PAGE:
All trout should be revived before release. Gently cradle the fish so that it's right side up and facing upstream. Rocking the fish from side to side in the current helps it get reoxygenated. Release it after it makes one or two strong efforts to escape. If the fish seems too weak, don't release it, but don't give up, either. Continue your revival efforts until they're successful.

The Importance of Re-Tying

After each fish caught, take the time to check the integrity of both fly and leader. Will the dry fly still float, or the nymph sink? Are there unwanted knots, nicks, or abrasions in the leader? This is the time to remedy any difficulties before the next trout. One more action is recommended: Take thirty seconds to cut off and re-tie the fly to the tippet. The tippet at its juncture with the hook eye has been stressed, as has the connecting knot itself. Granted, the hooktippet connection may still be good, but there's a fair chance it's been weakened, so why take the risk? The next trout might break off your fly in two seconds because you couldn't spare half a minute. For the same reasons, it's also good practice to re-tie the fly to the tippet after every thirty casts or so.

Humane Killing of Trout

It may seem odd, in an article that promotes catch-and-release fishing, to find part of it explaining how to kill a trout. But if you respect life, how life is taken becomes a matter of concern.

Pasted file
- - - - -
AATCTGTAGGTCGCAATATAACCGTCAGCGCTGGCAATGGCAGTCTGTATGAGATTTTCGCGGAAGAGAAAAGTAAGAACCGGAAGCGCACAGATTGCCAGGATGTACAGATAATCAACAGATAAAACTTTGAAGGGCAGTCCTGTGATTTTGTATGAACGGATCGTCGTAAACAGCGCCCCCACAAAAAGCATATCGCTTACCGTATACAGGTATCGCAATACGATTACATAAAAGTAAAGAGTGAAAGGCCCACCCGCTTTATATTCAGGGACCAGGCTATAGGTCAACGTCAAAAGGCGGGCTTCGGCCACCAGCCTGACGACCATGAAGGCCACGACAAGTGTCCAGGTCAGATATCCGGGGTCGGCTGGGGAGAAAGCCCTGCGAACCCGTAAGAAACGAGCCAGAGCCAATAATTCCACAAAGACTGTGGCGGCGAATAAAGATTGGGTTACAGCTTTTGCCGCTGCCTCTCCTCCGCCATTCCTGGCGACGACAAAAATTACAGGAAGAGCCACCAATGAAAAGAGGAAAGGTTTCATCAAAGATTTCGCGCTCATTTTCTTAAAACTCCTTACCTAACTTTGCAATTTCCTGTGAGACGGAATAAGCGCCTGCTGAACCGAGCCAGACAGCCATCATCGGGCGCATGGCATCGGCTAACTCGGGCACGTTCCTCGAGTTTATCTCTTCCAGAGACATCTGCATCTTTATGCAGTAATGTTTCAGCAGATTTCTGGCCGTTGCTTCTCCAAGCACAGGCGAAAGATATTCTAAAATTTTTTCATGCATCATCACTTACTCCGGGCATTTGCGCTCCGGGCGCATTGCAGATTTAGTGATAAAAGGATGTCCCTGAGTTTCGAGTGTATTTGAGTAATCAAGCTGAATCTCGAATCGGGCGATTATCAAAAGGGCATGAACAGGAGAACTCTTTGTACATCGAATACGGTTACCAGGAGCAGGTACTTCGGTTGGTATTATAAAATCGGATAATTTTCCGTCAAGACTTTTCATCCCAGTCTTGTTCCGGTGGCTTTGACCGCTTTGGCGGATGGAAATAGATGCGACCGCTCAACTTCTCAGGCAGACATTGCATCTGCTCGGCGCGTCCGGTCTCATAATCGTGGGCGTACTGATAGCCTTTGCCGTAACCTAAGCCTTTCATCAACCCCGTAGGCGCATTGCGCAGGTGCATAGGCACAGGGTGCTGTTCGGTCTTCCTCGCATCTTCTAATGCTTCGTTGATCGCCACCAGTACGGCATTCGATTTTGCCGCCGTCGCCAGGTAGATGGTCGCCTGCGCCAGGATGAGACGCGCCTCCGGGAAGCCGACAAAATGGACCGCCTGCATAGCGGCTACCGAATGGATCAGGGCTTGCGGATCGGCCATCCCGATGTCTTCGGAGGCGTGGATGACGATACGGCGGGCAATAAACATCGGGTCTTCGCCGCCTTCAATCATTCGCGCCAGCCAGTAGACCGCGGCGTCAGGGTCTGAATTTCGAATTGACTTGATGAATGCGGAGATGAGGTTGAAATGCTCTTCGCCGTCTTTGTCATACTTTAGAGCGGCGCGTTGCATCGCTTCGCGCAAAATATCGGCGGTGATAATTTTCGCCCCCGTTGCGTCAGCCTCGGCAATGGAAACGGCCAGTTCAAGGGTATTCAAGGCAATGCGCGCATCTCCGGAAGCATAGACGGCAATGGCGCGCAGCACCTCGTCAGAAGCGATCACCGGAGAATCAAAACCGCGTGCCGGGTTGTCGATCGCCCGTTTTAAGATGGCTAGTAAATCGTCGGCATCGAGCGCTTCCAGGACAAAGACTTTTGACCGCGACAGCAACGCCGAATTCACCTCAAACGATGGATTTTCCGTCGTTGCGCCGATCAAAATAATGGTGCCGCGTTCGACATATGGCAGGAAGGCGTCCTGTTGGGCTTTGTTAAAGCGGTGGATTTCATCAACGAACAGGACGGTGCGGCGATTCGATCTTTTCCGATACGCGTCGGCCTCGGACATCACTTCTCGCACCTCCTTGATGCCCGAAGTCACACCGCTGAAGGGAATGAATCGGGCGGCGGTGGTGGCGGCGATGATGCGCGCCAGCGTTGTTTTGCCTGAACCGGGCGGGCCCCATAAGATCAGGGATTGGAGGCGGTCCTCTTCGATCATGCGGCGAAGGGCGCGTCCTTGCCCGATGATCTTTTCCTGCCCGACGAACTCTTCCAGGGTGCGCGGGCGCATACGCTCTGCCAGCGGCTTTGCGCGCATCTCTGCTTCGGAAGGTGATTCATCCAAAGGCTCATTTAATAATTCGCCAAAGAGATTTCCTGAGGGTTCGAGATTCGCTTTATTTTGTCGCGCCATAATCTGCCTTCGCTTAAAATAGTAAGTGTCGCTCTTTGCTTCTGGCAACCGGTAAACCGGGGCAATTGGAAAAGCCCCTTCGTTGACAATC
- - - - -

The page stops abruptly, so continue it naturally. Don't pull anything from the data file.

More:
I once saw a man and child walking back to their car, the man carrying a good-sized brown trout that was still alive, a forked stick through its gills. He opened the car trunk, tossed the fish in a paper sack, and closed the trunk on both. It was a cruel act, and I told him so. He had planned to kill the trout (which was slowly suffocating) when he got home an hour later. I convinced him to kill it immediately, explained how, and he did.

Severing a trout's spinal column is the quickest and most humane way to kill it. Grip the fish, its belly side down in your palm, in one hand. With the other hand, bring a heavy dull-edged object down very fast and very hard at the base of the fish's skull where it connects to the spine. (A large retracted folding knife works, as does the narrow edge of a small steel pry bar.) If you've done it right the first time, the fish will convulse briefly and die; you'll see a pronounced depression (indicating a severance) where the backbone was attached to the head. if you did it wrong, do it again and get it right.

Better yet, don't kill the trout you catch, just let them go. Wild fisheries are growing more rare and environmentally significant, and catch-and-release fishing helps perpetuate them. In many fisheries that are not wild, catch-and-release practices can help restore them to a self-sustaining state. Returning fish to the water also gives that many more opportunities to other anglers, who in increasing numbers believe that catch-and-release makes the best sport.

© Article copyright Pruett Publishing.

Published: 29 Apr 2002 | Last Updated: 15 Sep 2010
Details mentioned in this article were accurate at the time of publication